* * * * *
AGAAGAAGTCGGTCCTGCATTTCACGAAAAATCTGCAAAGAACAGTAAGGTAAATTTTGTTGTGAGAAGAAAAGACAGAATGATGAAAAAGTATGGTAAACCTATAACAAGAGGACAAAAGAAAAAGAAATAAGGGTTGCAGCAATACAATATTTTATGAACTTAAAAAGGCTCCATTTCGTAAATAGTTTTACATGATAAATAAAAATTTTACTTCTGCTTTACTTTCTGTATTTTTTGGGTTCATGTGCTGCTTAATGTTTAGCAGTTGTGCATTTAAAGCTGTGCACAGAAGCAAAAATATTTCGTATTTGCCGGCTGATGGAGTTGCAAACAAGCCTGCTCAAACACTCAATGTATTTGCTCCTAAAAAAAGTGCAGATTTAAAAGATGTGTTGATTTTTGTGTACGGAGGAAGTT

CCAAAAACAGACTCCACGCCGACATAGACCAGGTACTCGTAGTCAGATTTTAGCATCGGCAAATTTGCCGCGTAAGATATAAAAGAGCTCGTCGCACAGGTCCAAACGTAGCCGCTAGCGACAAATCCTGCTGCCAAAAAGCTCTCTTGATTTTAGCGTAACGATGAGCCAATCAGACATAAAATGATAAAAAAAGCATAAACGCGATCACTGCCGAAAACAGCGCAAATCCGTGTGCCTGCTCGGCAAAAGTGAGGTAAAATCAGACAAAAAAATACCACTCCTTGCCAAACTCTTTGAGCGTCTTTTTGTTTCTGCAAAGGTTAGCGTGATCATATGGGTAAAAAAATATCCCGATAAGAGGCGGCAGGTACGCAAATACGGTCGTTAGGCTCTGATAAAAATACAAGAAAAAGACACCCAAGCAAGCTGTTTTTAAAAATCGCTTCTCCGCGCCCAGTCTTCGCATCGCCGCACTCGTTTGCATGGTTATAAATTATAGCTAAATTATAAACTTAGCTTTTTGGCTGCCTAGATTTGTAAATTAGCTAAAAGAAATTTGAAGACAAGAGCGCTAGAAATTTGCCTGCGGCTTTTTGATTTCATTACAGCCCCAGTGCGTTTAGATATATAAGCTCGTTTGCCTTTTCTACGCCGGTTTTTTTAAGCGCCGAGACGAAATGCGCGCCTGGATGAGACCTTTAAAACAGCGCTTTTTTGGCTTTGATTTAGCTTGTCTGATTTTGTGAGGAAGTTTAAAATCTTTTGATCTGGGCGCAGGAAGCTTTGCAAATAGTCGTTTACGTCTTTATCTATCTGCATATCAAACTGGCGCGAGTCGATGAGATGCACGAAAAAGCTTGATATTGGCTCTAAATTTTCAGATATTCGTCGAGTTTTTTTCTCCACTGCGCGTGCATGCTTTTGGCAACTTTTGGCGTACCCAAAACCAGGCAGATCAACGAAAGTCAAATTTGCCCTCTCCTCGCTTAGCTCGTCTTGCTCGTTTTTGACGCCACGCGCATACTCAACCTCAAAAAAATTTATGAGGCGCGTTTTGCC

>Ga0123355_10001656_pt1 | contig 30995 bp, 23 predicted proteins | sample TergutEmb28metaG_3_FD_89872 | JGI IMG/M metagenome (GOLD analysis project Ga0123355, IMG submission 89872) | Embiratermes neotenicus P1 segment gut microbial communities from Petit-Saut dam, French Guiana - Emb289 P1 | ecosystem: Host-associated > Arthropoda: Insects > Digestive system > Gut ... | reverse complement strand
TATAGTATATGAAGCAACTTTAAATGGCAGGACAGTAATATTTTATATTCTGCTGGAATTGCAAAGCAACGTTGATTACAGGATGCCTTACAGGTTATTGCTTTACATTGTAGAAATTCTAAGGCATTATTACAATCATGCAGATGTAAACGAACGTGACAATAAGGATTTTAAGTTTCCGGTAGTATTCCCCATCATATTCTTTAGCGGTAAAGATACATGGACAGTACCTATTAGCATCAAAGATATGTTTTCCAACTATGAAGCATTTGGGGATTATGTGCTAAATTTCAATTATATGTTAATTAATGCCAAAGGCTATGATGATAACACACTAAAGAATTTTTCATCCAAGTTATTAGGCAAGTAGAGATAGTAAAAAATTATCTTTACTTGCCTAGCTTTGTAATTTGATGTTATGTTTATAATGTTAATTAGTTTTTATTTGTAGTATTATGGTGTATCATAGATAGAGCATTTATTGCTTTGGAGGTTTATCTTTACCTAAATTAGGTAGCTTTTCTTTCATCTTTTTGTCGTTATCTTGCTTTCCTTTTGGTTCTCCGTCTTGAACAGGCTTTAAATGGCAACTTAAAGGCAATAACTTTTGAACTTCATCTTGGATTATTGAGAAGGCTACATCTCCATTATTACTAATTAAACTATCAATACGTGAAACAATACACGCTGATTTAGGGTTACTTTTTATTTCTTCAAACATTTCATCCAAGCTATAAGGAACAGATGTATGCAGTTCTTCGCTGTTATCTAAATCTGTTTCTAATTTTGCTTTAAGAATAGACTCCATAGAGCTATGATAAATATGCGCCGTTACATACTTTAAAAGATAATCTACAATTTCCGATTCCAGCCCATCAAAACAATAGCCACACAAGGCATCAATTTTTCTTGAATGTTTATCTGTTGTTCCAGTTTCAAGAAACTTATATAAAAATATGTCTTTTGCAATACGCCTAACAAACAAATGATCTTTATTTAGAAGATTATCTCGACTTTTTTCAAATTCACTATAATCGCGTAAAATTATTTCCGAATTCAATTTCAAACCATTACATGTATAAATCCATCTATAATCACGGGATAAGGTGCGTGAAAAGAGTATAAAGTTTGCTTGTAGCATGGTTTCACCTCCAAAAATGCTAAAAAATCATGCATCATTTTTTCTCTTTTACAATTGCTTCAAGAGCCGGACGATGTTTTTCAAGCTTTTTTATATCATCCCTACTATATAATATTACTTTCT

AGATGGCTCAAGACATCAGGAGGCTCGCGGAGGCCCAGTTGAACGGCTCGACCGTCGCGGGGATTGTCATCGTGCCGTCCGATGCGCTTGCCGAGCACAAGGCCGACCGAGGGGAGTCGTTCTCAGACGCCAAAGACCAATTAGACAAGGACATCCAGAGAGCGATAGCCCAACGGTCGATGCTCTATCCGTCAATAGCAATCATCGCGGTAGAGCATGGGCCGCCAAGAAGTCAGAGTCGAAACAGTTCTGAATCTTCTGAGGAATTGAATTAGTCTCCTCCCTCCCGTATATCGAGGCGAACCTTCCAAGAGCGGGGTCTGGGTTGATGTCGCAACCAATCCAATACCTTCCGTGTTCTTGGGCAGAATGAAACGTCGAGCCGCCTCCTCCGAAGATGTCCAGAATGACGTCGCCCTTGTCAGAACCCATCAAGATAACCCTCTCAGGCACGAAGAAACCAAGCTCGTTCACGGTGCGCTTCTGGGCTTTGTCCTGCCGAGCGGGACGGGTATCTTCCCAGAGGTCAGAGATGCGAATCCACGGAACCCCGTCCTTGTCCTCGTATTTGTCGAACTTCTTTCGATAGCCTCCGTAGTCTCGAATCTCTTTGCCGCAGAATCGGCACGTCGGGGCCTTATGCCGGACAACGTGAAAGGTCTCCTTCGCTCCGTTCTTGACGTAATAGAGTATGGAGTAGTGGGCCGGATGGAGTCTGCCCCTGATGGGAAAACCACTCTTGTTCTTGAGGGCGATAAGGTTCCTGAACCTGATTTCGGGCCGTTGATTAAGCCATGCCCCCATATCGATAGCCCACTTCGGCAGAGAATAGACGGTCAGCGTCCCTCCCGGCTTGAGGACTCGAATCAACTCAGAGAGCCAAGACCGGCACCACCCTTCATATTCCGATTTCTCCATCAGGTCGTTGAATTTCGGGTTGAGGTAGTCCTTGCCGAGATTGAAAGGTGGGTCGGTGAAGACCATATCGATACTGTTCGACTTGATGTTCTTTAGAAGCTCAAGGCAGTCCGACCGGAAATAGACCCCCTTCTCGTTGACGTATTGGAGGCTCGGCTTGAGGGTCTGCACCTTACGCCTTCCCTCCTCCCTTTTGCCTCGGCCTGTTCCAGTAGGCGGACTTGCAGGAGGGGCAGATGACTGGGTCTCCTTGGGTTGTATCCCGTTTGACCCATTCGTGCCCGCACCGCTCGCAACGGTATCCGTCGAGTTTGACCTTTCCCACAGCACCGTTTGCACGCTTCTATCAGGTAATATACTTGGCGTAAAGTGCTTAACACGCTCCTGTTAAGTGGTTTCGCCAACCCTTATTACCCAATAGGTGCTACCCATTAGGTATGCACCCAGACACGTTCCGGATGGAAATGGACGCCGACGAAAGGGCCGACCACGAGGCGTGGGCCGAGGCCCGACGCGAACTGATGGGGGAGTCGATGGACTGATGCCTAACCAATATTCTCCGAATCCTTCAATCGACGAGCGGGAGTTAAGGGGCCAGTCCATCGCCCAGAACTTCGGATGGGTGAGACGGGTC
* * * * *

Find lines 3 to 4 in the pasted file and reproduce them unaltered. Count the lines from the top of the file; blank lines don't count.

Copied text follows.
>Ga0123355_10001656_pt1 | contig 30995 bp, 23 predicted proteins | sample TergutEmb28metaG_3_FD_89872 | JGI IMG/M metagenome (GOLD analysis project Ga0123355, IMG submission 89872) | Embiratermes neotenicus P1 segment gut microbial communities from Petit-Saut dam, French Guiana - Emb289 P1 | ecosystem: Host-associated > Arthropoda: Insects > Digestive system > Gut ... | reverse complement strand
TATAGTATATGAAGCAACTTTAAATGGCAGGACAGTAATATTTTATATTCTGCTGGAATTGCAAAGCAACGTTGATTACAGGATGCCTTACAGGTTATTGCTTTACATTGTAGAAATTCTAAGGCATTATTACAATCATGCAGATGTAAACGAACGTGACAATAAGGATTTTAAGTTTCCGGTAGTATTCCCCATCATATTCTTTAGCGGTAAAGATACATGGACAGTACCTATTAGCATCAAAGATATGTTTTCCAACTATGAAGCATTTGGGGATTATGTGCTAAATTTCAATTATATGTTAATTAATGCCAAAGGCTATGATGATAACACACTAAAGAATTTTTCATCCAAGTTATTAGGCAAGTAGAGATAGTAAAAAATTATCTTTACTTGCCTAGCTTTGTAATTTGATGTTATGTTTATAATGTTAATTAGTTTTTATTTGTAGTATTATGGTGTATCATAGATAGAGCATTTATTGCTTTGGAGGTTTATCTTTACCTAAATTAGGTAGCTTTTCTTTCATCTTTTTGTCGTTATCTTGCTTTCCTTTTGGTTCTCCGTCTTGAACAGGCTTTAAATGGCAACTTAAAGGCAATAACTTTTGAACTTCATCTTGGATTATTGAGAAGGCTACATCTCCATTATTACTAATTAAACTATCAATACGTGAAACAATACACGCTGATTTAGGGTTACTTTTTATTTCTTCAAACATTTCATCCAAGCTATAAGGAACAGATGTATGCAGTTCTTCGCTGTTATCTAAATCTGTTTCTAATTTTGCTTTAAGAATAGACTCCATAGAGCTATGATAAATATGCGCCGTTACATACTTTAAAAGATAATCTACAATTTCCGATTCCAGCCCATCAAAACAATAGCCACACAAGGCATCAATTTTTCTTGAATGTTTATCTGTTGTTCCAGTTTCAAGAAACTTATATAAAAATATGTCTTTTGCAATACGCCTAACAAACAAATGATCTTTATTTAGAAGATTATCTCGACTTTTTTCAAATTCACTATAATCGCGTAAAATTATTTCCGAATTCAATTTCAAACCATTACATGTATAAATCCATCTATAATCACGGGATAAGGTGCGTGAAAAGAGTATAAAGTTTGCTTGTAGCATGGTTTCACCTCCAAAAATGCTAAAAAATCATGCATCATTTTTTCTCTTTTACAATTGCTTCAAGAGCCGGACGATGTTTTTCAAGCTTTTTTATATCATCCCTACTATATAATATTACTTTCT